Lewys Ball: Why I put my teenage life on YouTube

The 19-year-old influencer and media student explains how documenting his life online has helped him.

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Vlogger Lewys Ball explains how documenting his life online has helped him

YouTube stars and fans are gathering in London for Summer in the City, the UK's largest and longest-running online video festival. We meet the people who get to call YouTube their job.

Lewys Ball is a 19-year-old YouTuber whose make-up tutorials and vlogs of his daily life as a student have earned him a following of more than 300,000.

He's been posting videos for more than five years and tells the BBC he has no regrets about documenting his teenage years online.

"I have lived my teenage years from 13-19 with every moment documented online - I know some people would hate it but I love watching back 14-year-old me.

"I was obsessed with social media from a young age - I started a YouTube channel just uploading random clips of my pets when I was 8 or 9 years old.

"Then about five years ago I broke my arm and I found Zoella and all those people and saw they were making videos weekly for a specific audience and not just uploading clips of their mum falling over or their dog barking."

He says within a week of discovering these YouTube channels he posted his first video - a vlog about his experience of primary school.

Growing up online

Lewys's videos, which have now had a combined 16 million views, document everything from his clothes and make-up to holidays abroad.

As someone whose years as a teenage boy have been atypical to many others, he says his experience of "growing up online" was a positive experience.

"Posting videos online has helped me find who I am as a person and bring out the best in my personality.

"As a teen I had a thick skin. Between the ages of 14-16 for a lot of people hate comments would affect you, but I'm lucky that they didn't get to me at all."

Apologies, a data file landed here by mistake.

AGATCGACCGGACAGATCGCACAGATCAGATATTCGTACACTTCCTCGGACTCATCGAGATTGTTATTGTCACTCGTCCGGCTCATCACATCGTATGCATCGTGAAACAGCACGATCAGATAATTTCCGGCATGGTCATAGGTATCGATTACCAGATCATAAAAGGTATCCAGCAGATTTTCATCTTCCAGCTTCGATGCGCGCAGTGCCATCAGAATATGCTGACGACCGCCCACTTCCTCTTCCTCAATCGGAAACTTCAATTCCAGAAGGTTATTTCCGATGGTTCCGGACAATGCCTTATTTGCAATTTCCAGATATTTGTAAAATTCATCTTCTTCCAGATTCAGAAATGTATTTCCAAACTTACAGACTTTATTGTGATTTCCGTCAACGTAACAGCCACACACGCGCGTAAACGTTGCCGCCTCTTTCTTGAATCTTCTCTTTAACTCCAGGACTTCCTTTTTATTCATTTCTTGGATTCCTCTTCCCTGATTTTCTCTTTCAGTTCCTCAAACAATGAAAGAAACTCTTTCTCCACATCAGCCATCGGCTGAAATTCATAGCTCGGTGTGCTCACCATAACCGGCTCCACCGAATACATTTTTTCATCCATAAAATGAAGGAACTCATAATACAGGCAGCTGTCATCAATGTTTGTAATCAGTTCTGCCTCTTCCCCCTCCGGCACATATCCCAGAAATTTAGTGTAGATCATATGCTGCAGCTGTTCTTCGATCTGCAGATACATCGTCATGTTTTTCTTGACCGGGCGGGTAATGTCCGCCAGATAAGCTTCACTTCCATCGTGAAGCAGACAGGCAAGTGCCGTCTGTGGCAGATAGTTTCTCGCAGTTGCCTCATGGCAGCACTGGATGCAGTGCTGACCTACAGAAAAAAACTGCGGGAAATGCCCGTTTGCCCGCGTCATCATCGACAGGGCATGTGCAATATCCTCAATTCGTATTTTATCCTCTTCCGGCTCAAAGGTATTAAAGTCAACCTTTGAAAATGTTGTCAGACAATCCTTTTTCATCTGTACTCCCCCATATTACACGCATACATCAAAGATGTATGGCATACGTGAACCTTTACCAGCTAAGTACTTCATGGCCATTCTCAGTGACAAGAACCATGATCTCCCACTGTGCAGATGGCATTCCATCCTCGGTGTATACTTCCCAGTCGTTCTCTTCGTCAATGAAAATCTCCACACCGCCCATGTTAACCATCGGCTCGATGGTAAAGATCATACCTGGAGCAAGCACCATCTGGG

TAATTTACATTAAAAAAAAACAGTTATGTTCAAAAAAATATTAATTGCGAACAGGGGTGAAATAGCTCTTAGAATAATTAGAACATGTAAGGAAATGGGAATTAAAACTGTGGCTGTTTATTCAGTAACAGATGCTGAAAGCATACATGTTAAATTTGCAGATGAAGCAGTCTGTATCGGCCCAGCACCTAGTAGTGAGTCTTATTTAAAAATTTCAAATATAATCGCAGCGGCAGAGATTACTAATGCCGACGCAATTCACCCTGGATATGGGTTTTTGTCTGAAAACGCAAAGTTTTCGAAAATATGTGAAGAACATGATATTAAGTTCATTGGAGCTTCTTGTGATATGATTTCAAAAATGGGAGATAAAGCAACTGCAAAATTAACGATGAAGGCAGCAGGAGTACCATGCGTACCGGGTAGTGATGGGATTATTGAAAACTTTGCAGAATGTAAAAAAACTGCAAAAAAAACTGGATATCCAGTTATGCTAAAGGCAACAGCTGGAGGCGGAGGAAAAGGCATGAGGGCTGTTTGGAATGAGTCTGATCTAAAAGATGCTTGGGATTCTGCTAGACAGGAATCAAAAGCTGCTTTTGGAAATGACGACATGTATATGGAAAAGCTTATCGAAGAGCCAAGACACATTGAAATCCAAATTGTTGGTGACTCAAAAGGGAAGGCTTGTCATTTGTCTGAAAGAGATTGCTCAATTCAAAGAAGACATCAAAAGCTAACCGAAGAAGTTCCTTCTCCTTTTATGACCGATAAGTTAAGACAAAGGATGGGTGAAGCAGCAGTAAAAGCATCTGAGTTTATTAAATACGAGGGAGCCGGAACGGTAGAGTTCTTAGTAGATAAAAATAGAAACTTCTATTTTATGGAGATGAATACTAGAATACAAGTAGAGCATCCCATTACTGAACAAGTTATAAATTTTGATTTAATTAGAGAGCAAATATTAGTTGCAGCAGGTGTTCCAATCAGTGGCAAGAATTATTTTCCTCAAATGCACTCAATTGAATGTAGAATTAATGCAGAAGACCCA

He says seeing people commenting on him as a teenager was "strange" and that he was different from a lot of YouTubers who already had a distinctive identity, whereas his was changing all the time.

"For people who followed me when I was 14, I changed by the time I was 18 and people would be commenting 'what happened to the old you' - I'd grown up and everyone else had done it, except they hadn't done it online."

"People say whatever without consequence"

Like many YouTubers, Lewys has not been immune to trolling and hateful comments shared across his social media platforms.

"There are many people online who are supportive of what I do, but also so many who tear down not just me but other YouTubers.

"I've never heard of another YouTuber who hasn't received a hate comment or a dislike."

He says the online world can be less accepting than the real world as "people can be nice to your face but say whatever they want online".

"[Commenters] have this anonymity so if they were a stranger walking past you in the street they would never say something like that you.

"On YouTube people can say whatever they want without any consequences."

The unglamorous side of YouTube

For Lewys, he says he likes to keep his videos quite loosely edited, because as a viewer he prefers "watching videos where you feel like you're having a conversation".

"I think it's necessary to show the unglamorous side because it brings you closer to the audience," he says.

"They can see themselves that you don't always have your eyelashes on and nails done - for me a lot of my audience is my age or going through the things I've gone through so for me I can be a lot closer if I open up."

He tries to paint an honest picture of his life as a university student too -which he juggles alongside treating YouTube as a "full-time job".

"I try and incorporate my uni life - a lot of YouTubers don't go to university or have already been through it, but my viewers go to university and then have no one to look to.

"I know two years ago I would have loved to have seen what the experience was like".

The beauty industry

He also says part of showing his life online is not promoting an unrealistic image and dislikes "over photo-shopping" that can be seen a lot amongst beauty influencers.

"On Instagram, a little smooth out is fine but its really disheartening to see some brands post those images when people are literally drawing on make-up.

"When I first started and saw all this flawless make-up online I didn't understand how they even achieved it, now I know it's because of posing, professional lighting and the camera.

"When you go on social media you're seeing the best lighting and angle of that look and it's important to remember that."

Follow us on Facebook, on Twitter @BBCNewsEnts, or on Instagram at bbcnewsents. If you have a story suggestion email entertainment.news@bbc.co.uk.




Date: 11 August 2018 | Source: BBC

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